Thousands Rally in California Against Health Law Repeal

This is an archived article and the information in the article may be outdated. Please look at the time stamp on the story to see when it was last updated.

SAN FRANCISCO (AP) — Thousands of nurses, doctors, and patients who have benefited from President Barack Obama’s health care law rallied Sunday in California to denounce the Republican effort to overturn it.

Rallies in San Francisco and Los Angeles were part of dozens nationwide taking place in support of the Affordable Care Act, considered Obama’s most important domestic legacy.

In San Francisco, about 2,000 people cheered and held rainbow and American flags and signs that read “Don’t Make America Sick Again” and “Health Care For All.” Patients who survived cancer, strokes and other health difficulties took to the podium to describe how they benefited from the mandated health insurance.

House Minority Leader Nancy Pelosi, D-California, said the rallies were the Democrats’ first stand against the dismantling efforts by Republicans in Congress, who this week began the process of repealing it using a budget maneuver that requires a bare majority in the Senate.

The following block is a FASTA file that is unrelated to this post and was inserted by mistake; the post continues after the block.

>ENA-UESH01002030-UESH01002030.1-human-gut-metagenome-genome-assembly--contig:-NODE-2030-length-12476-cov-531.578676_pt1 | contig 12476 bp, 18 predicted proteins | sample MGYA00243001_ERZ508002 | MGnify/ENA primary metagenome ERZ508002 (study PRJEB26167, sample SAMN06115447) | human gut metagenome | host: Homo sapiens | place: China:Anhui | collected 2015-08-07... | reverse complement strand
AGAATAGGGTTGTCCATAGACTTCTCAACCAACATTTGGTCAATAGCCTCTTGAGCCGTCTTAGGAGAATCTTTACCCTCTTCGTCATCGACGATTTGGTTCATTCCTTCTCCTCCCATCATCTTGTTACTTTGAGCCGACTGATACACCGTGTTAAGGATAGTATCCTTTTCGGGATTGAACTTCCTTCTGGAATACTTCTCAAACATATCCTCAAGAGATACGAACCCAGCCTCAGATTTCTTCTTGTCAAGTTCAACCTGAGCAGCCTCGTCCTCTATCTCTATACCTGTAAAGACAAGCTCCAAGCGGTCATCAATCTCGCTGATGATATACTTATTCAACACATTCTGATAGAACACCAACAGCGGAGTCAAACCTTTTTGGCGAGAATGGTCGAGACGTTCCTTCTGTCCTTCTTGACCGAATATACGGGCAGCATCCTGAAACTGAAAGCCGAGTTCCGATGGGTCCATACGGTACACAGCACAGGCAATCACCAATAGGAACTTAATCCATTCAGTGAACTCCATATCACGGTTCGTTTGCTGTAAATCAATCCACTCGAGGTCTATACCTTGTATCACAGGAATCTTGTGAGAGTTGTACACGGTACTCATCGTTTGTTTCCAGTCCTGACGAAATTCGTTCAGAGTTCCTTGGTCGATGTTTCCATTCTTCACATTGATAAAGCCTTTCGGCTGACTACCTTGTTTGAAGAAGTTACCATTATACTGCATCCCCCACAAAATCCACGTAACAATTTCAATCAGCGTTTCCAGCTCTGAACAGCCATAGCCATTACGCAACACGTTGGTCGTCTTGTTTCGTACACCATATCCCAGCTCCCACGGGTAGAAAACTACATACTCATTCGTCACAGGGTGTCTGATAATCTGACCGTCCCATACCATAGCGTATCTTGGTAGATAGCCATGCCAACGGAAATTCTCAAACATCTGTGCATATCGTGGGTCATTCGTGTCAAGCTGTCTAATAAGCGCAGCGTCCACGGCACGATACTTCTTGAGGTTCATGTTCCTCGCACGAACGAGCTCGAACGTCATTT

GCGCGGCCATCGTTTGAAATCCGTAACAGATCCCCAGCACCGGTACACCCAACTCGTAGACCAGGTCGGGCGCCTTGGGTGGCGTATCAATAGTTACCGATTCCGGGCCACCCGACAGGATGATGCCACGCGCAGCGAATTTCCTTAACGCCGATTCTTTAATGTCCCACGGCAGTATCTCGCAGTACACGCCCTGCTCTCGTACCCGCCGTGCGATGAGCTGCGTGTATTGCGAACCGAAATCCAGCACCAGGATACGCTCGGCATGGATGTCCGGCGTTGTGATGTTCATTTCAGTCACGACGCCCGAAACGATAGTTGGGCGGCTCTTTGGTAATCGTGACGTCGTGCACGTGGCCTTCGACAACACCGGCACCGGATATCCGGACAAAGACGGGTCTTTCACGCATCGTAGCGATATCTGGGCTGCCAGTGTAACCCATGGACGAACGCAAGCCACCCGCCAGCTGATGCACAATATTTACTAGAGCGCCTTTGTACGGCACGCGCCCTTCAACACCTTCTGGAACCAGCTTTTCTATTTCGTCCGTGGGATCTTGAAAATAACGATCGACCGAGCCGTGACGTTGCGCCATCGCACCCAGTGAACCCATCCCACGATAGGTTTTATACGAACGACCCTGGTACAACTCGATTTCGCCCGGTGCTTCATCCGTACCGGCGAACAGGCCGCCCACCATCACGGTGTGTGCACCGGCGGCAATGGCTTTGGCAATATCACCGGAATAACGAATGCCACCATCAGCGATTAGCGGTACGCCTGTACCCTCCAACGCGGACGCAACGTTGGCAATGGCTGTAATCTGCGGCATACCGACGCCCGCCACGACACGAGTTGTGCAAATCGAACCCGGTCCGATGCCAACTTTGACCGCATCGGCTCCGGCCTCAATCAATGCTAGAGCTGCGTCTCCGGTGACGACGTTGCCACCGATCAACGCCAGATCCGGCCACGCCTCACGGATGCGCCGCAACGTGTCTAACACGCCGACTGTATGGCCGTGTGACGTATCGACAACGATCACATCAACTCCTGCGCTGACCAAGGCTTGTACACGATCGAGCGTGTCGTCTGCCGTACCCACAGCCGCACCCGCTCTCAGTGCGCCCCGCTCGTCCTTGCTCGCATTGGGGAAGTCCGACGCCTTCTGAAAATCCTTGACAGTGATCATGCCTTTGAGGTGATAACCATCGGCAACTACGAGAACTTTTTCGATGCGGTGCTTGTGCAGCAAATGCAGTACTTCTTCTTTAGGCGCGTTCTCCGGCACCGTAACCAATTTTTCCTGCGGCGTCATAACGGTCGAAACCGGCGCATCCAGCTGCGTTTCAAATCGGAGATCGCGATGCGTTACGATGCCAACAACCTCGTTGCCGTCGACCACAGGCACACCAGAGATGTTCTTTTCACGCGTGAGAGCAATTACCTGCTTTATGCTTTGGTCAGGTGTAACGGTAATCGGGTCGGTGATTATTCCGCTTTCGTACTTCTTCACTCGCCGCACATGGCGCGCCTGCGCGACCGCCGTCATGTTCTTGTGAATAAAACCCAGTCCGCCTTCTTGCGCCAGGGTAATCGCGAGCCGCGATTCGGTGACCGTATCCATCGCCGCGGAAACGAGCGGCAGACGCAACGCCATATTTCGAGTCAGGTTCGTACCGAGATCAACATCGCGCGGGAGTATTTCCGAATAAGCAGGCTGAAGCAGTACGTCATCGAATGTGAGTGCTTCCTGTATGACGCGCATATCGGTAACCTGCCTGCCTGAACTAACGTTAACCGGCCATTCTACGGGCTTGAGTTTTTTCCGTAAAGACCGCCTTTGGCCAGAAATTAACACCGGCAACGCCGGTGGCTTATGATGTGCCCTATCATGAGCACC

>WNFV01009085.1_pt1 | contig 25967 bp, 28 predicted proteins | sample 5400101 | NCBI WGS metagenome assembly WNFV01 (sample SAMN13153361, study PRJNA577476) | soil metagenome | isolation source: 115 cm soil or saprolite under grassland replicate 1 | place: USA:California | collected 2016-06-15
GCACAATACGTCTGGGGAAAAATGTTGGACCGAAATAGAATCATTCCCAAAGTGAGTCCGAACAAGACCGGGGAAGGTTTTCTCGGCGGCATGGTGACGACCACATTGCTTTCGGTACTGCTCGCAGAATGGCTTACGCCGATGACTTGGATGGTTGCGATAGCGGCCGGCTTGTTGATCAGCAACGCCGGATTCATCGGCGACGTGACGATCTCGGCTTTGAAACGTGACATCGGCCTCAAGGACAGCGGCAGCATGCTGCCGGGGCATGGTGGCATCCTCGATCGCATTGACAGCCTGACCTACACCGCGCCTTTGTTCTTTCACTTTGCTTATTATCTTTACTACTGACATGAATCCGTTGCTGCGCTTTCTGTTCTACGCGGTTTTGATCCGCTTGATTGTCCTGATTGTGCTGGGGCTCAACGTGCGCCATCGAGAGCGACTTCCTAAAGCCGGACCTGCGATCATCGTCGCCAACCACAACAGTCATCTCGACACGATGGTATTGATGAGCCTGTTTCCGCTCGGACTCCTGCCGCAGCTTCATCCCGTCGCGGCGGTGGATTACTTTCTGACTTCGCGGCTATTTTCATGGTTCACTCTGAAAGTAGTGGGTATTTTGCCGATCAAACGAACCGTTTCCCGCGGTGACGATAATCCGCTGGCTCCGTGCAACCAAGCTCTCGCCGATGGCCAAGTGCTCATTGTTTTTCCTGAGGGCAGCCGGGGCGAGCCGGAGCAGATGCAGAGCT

“The Republicans don’t have a plan,” Pelosi told a crowd at a rally outside San Francisco’s City Hall. “They want to cut and run, but we’re not going back.”

Silvia Pena, a 45-year-old nanny, said she had never had held insurance until she enrolled in ACA six years ago.

“I don’t have health issues, but you can need insurance any time. We should all have access to health services,” said Pena, who held a sign that read: “It’s our right and our body. Keep Planned Parenthood and Obamacare.”

In Los Angeles, newly elected Democratic Sen. Kamala Harris joined hundreds of nurses, other health care workers and patients at a demonstration outside County/USC Medical Center. Organizers of the event, which included Service Employees International Union and other labor groups, warned that a repeal of the law without a replacement will throw the state’s health care system into chaos and strip coverage from 5 million Californians.